Preparing the way for the ordination of women outside St Peters Cathedral Adelaide

The service in St Peter’s Cathedral was packed with the families and friends of the ordinands, the people and clergy of the Adelaide Diocese, supporters of women’s ordination from around Australia and some vocal opponents.

There was great interest from the media and the service was filmed by the ABC, as pictured at the head of this article.

The service started with a grand procession including parishioners carrying parish banners. Sadly, the beautiful new banners celebrating women of the Bible, made for the occasion by Alder Hall, were not permitted into the Cathedral but were prominent on the steps outside.

When it came to the presentation of the ordinands there were protests.

Sr Juliana, left, and Joan Claring-Bould

The Assistant Bishop, Lionel Renfrey, made his dignified protest and left the service as expected but everyone was shocked when a woman stood and cursed Archbishop Ian George for what he was about to do.

When the newly ordained priests were presented to the congregation they were greeted with thunderous joyful applause.

As the final procession left the Cathedral gold, violet and green streamers and balloons were released from the gallery into the aisle in celebration.

The ordinands had organised a morning tea at St Mark’s College and this was followed by a celebratory picnic in the Peace Park near the Cathedral which went on until late into the afternoon.

This was not a new issue for the church.

Sue Straub, left, and Susanna Pain

The question of the ordination of women in the Anglican Church was first raised in the 19th Century and was further discussed at Lambeth Conferences in the 1920s and 1930s.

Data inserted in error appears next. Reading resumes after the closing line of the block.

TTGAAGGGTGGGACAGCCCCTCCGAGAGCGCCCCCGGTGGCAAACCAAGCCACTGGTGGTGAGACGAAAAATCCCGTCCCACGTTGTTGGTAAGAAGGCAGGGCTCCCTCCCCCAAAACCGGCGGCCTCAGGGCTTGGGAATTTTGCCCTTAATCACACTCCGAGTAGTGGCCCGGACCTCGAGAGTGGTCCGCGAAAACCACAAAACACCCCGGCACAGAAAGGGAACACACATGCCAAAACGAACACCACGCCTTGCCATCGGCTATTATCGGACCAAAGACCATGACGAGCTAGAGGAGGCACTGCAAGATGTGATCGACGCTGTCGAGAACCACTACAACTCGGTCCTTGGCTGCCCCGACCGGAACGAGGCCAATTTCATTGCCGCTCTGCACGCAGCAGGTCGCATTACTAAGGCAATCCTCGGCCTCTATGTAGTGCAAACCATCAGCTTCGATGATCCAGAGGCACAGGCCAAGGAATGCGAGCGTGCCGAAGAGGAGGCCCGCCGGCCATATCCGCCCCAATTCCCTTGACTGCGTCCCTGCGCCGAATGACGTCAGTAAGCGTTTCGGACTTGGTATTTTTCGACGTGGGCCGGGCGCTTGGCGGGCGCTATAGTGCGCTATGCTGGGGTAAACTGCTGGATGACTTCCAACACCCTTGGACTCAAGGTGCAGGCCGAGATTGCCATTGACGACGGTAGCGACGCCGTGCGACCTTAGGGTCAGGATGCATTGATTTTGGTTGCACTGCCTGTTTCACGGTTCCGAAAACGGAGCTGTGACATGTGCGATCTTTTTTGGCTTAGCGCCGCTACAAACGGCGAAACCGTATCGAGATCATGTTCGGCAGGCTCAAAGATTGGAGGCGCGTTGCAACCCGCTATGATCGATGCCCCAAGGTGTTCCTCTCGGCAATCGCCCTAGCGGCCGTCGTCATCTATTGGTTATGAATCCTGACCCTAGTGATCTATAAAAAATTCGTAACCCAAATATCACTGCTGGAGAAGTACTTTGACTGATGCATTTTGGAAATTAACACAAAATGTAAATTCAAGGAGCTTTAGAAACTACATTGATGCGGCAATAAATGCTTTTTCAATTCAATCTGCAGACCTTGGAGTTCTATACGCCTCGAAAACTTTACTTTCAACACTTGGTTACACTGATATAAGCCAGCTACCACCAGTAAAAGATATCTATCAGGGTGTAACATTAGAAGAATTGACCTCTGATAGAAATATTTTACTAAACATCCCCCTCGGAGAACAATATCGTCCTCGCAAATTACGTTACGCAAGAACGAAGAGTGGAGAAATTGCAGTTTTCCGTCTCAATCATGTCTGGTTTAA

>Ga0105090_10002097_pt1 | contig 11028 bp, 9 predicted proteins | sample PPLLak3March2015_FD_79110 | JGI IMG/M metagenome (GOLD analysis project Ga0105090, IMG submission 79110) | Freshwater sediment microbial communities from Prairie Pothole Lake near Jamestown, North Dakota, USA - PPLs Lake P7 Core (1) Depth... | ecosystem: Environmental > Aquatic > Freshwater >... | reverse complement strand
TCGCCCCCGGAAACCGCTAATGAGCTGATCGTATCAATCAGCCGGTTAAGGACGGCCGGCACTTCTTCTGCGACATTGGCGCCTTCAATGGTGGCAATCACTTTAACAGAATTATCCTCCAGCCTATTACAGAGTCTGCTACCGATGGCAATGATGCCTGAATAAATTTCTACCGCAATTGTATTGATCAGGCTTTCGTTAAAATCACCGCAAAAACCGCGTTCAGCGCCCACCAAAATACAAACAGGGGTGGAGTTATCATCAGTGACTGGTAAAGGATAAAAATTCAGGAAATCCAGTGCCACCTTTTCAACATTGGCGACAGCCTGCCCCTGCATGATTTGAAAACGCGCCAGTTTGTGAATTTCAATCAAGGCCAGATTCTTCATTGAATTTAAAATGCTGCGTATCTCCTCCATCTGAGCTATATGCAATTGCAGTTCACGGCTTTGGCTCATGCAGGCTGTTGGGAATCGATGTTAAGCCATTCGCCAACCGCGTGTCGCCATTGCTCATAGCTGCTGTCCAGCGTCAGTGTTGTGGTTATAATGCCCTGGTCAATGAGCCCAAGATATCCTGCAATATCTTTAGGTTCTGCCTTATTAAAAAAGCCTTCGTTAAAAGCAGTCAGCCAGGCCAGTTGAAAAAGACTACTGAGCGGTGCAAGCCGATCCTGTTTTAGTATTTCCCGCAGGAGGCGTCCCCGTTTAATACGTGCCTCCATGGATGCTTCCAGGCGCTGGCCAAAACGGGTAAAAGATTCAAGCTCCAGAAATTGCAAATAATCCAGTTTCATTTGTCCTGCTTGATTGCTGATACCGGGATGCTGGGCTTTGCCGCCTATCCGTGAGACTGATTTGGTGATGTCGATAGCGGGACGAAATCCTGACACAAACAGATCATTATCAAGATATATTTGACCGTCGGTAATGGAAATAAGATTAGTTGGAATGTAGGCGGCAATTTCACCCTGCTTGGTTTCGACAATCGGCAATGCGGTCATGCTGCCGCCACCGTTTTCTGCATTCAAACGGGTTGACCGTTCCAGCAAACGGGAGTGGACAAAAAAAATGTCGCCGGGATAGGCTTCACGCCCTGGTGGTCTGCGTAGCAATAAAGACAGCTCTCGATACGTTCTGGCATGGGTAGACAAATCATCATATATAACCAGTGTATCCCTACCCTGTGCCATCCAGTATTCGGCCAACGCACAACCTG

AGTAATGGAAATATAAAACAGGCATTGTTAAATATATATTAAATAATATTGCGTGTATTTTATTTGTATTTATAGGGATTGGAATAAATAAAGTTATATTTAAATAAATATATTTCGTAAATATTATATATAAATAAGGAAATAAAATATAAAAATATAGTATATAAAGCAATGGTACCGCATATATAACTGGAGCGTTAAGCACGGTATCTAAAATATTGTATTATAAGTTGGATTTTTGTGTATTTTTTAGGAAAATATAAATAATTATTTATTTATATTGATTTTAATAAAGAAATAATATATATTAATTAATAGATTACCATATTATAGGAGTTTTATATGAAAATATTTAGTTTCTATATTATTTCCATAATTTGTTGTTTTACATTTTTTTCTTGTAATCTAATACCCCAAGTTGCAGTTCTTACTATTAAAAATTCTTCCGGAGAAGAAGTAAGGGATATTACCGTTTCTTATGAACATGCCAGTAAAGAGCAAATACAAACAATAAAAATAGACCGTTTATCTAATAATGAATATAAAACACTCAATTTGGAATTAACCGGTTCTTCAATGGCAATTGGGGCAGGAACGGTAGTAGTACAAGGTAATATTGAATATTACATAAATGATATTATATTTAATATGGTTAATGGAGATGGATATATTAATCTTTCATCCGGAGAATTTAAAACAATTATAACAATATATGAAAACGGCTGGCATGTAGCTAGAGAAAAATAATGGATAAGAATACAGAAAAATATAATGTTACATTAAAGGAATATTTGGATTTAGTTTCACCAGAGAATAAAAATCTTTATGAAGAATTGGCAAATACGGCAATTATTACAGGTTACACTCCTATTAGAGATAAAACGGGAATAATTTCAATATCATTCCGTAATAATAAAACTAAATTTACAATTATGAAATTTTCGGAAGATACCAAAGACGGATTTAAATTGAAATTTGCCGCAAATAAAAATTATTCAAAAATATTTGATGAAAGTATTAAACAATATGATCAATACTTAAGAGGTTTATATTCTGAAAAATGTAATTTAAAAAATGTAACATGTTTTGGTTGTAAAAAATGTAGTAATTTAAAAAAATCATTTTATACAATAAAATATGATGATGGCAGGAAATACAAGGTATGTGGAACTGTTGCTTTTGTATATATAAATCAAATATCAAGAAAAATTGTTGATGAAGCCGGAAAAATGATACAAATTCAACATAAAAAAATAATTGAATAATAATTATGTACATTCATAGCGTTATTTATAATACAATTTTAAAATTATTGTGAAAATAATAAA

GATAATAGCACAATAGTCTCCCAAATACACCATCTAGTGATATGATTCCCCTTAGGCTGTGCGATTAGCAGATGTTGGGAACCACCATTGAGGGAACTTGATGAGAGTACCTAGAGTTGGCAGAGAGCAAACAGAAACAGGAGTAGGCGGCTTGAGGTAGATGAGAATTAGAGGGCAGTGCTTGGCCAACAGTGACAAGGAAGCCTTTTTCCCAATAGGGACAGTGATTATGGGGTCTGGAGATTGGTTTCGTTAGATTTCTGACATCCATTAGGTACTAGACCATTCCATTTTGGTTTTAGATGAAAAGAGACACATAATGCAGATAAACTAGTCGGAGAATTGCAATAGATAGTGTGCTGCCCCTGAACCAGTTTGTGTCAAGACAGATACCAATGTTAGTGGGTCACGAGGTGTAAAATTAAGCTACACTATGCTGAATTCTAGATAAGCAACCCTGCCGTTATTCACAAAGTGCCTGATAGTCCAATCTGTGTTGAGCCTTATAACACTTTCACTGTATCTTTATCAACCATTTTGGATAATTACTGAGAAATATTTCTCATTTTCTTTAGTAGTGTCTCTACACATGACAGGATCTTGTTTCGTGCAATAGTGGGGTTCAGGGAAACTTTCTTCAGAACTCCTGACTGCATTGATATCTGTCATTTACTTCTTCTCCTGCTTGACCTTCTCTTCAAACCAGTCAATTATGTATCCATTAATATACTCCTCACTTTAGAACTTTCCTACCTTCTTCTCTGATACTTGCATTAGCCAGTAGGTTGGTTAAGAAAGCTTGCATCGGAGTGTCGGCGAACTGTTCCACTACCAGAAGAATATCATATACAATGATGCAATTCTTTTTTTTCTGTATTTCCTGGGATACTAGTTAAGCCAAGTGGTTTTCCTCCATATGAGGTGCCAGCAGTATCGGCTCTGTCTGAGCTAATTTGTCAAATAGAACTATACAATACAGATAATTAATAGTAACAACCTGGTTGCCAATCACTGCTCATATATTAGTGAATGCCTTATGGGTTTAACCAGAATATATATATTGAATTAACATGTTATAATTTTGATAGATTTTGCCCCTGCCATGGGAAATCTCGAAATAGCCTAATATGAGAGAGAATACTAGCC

The first woman priest in the Anglican Communion, Florence Li Tim Oi was ordained in 1944 by Bishop Ronald Hall, Bishop of Hong Kong and South China.

The Lambeth Conference of 1968 endorsed the ordination of women as deacons and urged the provinces of the Anglican Communion to explore and debate the evidence for the ordination of women priests and to report back to the Anglican Consultative Council.

Where are we now?

In Australia groups of women and men who supported the ordination of women and full equality of women and men in the Church were formed in dioceses around the country. In Adelaide these were Christians Concerned, an ecumenical feminist group, and Women and Holy Orders? (WHO?), which held its first meeting in May 1980 at the home of Alison Gent.

In 1984, at a public meeting at St Matthew’s Kensington in Adelaide, the groups from around the country came together to form The Movement for the Ordination of Women (MOW) as a national organisation with branches in each state.

Flo Monaghan (now Walters)

The first National President was Dr Patricia Brennan from Sydney. MOWSA was led by three co-Conveners, Caroline Pearce, Dianne Bradley and Ali Wurm.